Does getting married affect your credit score?

By
Does getting married affect your credit score

Getting married is a big milestone that can change your life. You may face what seems like a million decisions ranging from where to live, who pays the bills, to who takes out the trash. But as you plan for your new life, you may wonder if getting married affects your credit.  

Perhaps you are worried that your future spouse doesn’t have a credit history. Or you may be concerned that poor credit can prevent you from buying a home in the future. 

What happens to your credit when you’re officially married?

Credit files aren’t merged when you tie the knot; Instead, they remain separate. Neither spouse will see a bump or drop in their individual credit score just because they get married. 

The only notable difference to your credit file happens if you change your name. It would help if you let lenders or creditors know that your name has changed so that they can update their records.

Does changing your last name remove your prior credit history?

Your credit history is tied to your Social Security number. Even if you take your spouse’s last name, there will be no impact on your credit score. However, it is a good idea to ensure that your new name is accurately noted at credit reporting agencies.

Will my bad credit score affect my spouse?

The good news is that even if you have a less-than-stellar credit score when you get married, it won’t affect the credit file for your spouse. Credit activity before you tie the knot stays on each of your credit reports.

Keep in mind that if one of you has a bad credit score, it can affect your ability to obtain credit as a couple in the future. If you want to borrow money together or plan to open a joint bank account, the credit history for both you and your spouse is considered. In other cases, lenders may charge a higher interest rate or ask that you put more money down before they extend credit, even if one of you has a good score.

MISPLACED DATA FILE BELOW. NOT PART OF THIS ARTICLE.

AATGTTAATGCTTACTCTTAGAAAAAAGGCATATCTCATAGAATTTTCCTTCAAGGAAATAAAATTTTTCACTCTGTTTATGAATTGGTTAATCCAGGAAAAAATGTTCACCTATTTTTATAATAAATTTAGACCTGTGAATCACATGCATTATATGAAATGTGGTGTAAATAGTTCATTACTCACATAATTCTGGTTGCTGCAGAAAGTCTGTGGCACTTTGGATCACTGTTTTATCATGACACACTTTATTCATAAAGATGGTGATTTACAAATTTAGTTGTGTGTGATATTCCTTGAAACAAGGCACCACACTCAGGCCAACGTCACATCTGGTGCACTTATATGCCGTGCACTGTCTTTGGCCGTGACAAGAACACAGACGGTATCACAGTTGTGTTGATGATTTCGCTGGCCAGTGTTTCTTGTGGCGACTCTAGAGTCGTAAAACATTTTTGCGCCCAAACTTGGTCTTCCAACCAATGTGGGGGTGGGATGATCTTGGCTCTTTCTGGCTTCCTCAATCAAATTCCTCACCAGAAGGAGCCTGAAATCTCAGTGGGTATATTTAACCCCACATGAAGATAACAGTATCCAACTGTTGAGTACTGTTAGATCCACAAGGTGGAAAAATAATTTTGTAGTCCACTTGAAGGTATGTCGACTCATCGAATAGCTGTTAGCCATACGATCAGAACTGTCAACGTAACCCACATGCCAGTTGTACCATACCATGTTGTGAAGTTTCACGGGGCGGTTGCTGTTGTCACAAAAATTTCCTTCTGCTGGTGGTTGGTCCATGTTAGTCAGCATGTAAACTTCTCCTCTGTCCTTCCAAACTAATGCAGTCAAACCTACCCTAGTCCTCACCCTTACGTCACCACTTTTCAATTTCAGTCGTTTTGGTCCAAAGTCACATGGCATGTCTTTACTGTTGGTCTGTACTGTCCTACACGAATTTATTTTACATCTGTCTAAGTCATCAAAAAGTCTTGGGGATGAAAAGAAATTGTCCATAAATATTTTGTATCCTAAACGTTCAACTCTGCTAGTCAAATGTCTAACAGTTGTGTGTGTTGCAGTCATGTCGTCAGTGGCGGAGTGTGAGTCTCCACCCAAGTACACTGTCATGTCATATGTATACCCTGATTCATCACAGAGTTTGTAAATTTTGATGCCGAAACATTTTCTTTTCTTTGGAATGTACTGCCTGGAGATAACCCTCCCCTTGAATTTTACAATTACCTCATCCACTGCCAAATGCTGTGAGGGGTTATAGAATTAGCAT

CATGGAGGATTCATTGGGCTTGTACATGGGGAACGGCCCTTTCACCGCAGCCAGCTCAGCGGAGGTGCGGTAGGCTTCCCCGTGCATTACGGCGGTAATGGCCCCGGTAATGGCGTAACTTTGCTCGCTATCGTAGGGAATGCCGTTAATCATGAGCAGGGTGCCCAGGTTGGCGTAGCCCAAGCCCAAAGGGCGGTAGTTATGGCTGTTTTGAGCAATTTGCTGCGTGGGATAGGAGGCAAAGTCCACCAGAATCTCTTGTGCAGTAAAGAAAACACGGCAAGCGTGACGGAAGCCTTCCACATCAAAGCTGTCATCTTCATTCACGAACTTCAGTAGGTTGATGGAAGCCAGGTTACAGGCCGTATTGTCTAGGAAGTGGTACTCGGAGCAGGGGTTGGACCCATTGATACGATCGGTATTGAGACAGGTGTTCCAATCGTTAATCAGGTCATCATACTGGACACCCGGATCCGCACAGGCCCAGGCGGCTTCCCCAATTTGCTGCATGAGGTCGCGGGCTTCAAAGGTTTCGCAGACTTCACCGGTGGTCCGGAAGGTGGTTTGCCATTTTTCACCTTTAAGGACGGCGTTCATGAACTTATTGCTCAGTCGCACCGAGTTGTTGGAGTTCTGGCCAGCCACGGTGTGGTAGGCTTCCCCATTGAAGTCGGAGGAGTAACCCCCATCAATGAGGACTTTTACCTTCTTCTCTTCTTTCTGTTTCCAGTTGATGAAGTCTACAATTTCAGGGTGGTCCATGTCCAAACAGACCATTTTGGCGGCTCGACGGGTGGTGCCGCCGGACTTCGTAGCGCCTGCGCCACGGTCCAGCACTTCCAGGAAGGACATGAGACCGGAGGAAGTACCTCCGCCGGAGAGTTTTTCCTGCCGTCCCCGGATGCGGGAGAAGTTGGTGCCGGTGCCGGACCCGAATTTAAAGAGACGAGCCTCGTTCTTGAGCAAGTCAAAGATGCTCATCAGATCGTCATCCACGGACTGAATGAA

Do joint credit reports exist?

Joint credit reports are a common misconception surrounding credit scores and marriage. There is no such thing as a joint credit report. Your credit history will always be based on your Social Security number. 

However, if you plan to borrow money as a couple in the future, joint account activity will affect your individual credit score. If you miss a minimum payment on a joint credit card, each spouse’s credit score could suffer.

What if you live in a community property state?

Although joint credit reports do not exist, you may live in a state that holds both you and your spouse responsible for any debt you take out. Known as community property states, both spouses become responsible for any debt incurred when they are married. This is true even if the loan is in only one of your names.

If you live in Arizona, California, Idaho, Louisiana, Nevada, New Mexico, Texas, Washington, or Wisconsin, both spouses have held equally responsible for any credit taken out while they are married. This is the case even if the other spouse doesn’t know about the debt.

The remaining states follow common-law rules allowing spouses to take out debt as individuals.

Boost your credit before tying the knot

To limit unnecessary stress in your future marriage, it is a good idea for both partners to be open about their financial health and history. This includes sharing information about your bank accounts, loans, investments, and credit. Talking about your credit score before you tie the knot may be uncomfortable, but you can avoid unwanted financial surprises in the future.

If one, or both of you, has a credit score that could use a boost, there are plenty of ways to improve your credit health. An affordable 12-month loan could give you a quick infusion of cash and help improve your credit score. You can also build credit with Credit Builder Plus from MoneyLion. With no hard credit check and no upfront deposit requirement, you can start rebuilding your credit before you tie the knot.1

Start your marriage with great credit

Marriage signals a fresh start for a new couple. As a newlywed, you may want to buy a new home or invest in a family car. But if your credit score isn’t great, these dreams may seem out of reach.

A poor credit score doesn’t have to sour your marriage. You can get to work now on rebuilding your credit score. Credit Builder Plus from MoneyLion lets you borrow up to $1,000 with no hard credit check.1

Rebuilding your credit has never been easier. In just a few simple steps, you can be on your way to building your credit score.

To get started: 

  1. Download the MoneyLion app
  2. Create an account
  3. Link your bank account
  4. Apply for a Credit Builder Plus loan
  5. Upon approval, quickly receive your money

You receive a part of the funds that day. MoneyLion holds onto the remaining loan proceeds and deposits these directly into an interest-bearing Credit Reserve Account. Once you have fully repaid your loan, you’ll have access to the money you saved.

Credit Builder Plus membership not only helps you rebuild credit but you might be able to build a little nest egg, which can be a welcome addition to a newlywed couple. Sweeten your financial future today as a couple, by building your credit with MoneyLion. 

Sign Up
Sign Up

Build your credit and save

Join Credit Builder Plus to get a loan up to $1,000, credit monitoring, exclusive rewards, access to 0% APR cash advances, and more. Over half of members raise their credit over 60 points within 60 days!

Sign Up